I mean that is very powerful to be able to even think that people, you know, somewhere like that are reading your book, you know, and using your book as a guide to transform their life. That's a pretty big deal. Yeah, That's amazing. All right, well we talked about adventures. Who is one of the coolest people you've ever met. Oh, I don't even know what that question means. Isn't everybody cool in their own way? Oh, I love it. Yeah. Yeah. Like my fourth grade teacher who I didn't appreciate it all at the time. Now I recall that every single day she wore shoes that matched her dress and she had dozens and that's something I would want. But what an interesting hobby to be 1/4 grade teacher and invest thousands of dollars in hundreds of pairs of shoes so that each one matches a different dress. You know, everyone's got the wrong thing and to remind us how cool that is and to appreciate and value people and the fact that you noticed it right? I mean that's huge. That's the best answer Seth I've ever heard because usually people will think of some celebrity or somebody that they know and I love what you just said and it causes us to pay attention.

I have this acronym, I call it love. We need to walk around loving people L. U. V. It stands for listen to understand and validate, right? And so we walk around loving on people and when you do that it causes you to have to focus on that other person what they're going through what they're wearing, how they're talking, how they're they might be feeling, asking questions to understand where they're coming from and then to offer compliment, you know, instead of criticism and a kind word or phrase. It's so powerful and yeah every example you give is an example of how to do that, you know, with Grace. So super good. So I already kind of know how you're going to answer this answer this then, but I'm gonna ask it anyway. So once you achieved a high level of success, was it what you thought it was gonna be? There was a level of success I achieved when I was able to build a stable home and have a family that I loved and it was significantly better than I ever expected when I reached the level of success of a stranger recognizing me on the street because I saw my ted talk like whatever, whatever I wasn't doing it because I thought something cool would happen, but nothing could happen.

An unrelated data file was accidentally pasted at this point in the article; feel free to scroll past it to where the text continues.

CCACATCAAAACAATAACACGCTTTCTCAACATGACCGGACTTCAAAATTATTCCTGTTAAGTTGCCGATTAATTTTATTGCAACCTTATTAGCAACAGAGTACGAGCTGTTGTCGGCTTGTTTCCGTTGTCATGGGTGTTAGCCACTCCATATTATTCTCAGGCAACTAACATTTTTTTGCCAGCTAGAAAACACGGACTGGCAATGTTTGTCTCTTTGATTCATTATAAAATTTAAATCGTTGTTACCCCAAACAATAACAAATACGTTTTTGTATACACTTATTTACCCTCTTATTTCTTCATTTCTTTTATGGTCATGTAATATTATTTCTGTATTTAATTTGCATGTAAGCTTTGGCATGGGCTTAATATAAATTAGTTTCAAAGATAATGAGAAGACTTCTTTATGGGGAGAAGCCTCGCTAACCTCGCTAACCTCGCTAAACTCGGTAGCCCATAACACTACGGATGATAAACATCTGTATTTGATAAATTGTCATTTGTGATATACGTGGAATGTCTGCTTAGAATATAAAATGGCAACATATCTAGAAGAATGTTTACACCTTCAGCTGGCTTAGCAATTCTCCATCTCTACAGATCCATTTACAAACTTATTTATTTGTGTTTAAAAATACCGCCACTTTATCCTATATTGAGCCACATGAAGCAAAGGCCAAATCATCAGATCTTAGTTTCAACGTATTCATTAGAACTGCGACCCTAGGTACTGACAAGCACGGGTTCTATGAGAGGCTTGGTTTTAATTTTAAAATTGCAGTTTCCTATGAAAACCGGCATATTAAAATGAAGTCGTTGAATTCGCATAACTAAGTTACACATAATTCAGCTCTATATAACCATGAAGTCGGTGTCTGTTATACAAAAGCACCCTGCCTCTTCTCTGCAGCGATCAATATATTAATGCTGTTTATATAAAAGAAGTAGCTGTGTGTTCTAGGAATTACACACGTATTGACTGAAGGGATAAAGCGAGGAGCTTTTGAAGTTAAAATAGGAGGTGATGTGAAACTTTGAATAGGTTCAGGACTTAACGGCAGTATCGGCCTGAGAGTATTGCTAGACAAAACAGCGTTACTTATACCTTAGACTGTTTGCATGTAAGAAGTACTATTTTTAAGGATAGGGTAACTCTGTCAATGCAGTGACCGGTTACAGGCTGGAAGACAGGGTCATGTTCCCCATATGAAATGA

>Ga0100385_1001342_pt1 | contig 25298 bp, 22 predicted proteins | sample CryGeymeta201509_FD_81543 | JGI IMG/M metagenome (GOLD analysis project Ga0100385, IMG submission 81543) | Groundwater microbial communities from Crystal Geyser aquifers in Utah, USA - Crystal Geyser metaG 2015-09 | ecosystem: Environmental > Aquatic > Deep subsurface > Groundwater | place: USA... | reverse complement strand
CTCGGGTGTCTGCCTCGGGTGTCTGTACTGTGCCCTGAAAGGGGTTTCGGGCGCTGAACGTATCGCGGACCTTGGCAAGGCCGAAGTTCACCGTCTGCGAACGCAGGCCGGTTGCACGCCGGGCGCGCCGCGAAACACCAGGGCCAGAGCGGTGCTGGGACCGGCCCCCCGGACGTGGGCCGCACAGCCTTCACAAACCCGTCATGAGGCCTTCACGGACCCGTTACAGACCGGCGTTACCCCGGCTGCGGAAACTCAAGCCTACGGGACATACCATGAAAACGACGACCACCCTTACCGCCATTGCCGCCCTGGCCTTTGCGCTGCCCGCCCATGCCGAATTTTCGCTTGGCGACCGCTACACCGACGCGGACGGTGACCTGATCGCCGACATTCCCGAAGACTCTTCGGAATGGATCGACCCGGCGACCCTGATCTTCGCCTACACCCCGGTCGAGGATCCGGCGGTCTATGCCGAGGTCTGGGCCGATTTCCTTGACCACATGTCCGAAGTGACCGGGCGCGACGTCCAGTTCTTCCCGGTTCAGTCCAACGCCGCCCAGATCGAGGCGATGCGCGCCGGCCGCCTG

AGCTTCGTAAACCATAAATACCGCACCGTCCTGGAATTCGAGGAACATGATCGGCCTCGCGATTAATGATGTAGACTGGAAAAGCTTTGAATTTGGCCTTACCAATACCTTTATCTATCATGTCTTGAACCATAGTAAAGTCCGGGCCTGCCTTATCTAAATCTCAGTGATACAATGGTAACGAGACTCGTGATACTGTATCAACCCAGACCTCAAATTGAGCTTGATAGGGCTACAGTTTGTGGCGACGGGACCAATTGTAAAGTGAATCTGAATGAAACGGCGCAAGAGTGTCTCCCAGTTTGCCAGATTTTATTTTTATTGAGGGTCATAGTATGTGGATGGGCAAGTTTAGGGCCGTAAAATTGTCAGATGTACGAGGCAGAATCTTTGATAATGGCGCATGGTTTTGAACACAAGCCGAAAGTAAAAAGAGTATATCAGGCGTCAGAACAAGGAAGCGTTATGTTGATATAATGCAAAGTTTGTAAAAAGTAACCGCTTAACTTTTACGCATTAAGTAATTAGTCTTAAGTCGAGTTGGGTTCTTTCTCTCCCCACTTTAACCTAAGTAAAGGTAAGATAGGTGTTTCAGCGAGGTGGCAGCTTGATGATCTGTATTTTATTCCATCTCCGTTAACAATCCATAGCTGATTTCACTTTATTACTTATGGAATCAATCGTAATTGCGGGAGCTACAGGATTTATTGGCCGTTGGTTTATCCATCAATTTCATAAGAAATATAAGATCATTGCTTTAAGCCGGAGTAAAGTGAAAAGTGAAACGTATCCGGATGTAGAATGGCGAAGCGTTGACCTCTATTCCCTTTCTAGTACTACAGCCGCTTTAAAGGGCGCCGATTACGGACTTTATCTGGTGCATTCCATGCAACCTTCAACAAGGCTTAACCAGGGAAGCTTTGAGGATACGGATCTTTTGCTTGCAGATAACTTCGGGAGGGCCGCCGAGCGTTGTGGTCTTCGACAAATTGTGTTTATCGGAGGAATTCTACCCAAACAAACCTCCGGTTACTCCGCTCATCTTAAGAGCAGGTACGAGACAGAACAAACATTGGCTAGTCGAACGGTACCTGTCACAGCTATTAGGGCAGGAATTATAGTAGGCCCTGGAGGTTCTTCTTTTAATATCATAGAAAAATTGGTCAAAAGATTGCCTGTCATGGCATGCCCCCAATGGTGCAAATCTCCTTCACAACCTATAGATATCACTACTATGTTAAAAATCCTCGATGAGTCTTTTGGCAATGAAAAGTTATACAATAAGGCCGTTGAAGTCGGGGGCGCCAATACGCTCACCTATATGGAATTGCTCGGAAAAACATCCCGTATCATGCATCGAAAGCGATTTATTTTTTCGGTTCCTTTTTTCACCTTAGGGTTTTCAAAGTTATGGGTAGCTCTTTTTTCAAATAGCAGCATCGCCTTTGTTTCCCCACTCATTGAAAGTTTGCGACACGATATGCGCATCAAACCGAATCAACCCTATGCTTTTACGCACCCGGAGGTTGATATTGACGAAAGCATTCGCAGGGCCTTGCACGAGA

Fun. I don't go out of my way for it. It gives me no pleasure. It's the cost of being in the world and being a teacher. Yeah. Yeah. So many people sacrifice the stuff that they ultimately want for that fame and fortune without asking themselves why do you want the fame and fortune? So yeah. So let's talk about your book, the practice in that book, you said a couple of things that of course makes so much sense after somebody talks with you and meet you. Right? So, but you said you mentioned that leaders are imposters. So can you clarify what you mean by that? Sure. So, imposter syndrome is something most of us have felt feeling like a fraud. Feeling unqualified. Who am I to be here? And people say, well, how do I get rid of imposter syndrome? And I'm saying unless you're a psychopath, it's good that you feel like an imposter because you are one. And the way that you know, you're an impostor is you are describing a future that hasn't happened yet. You are leading not managing, leading showing up and saying over there, we should go over there.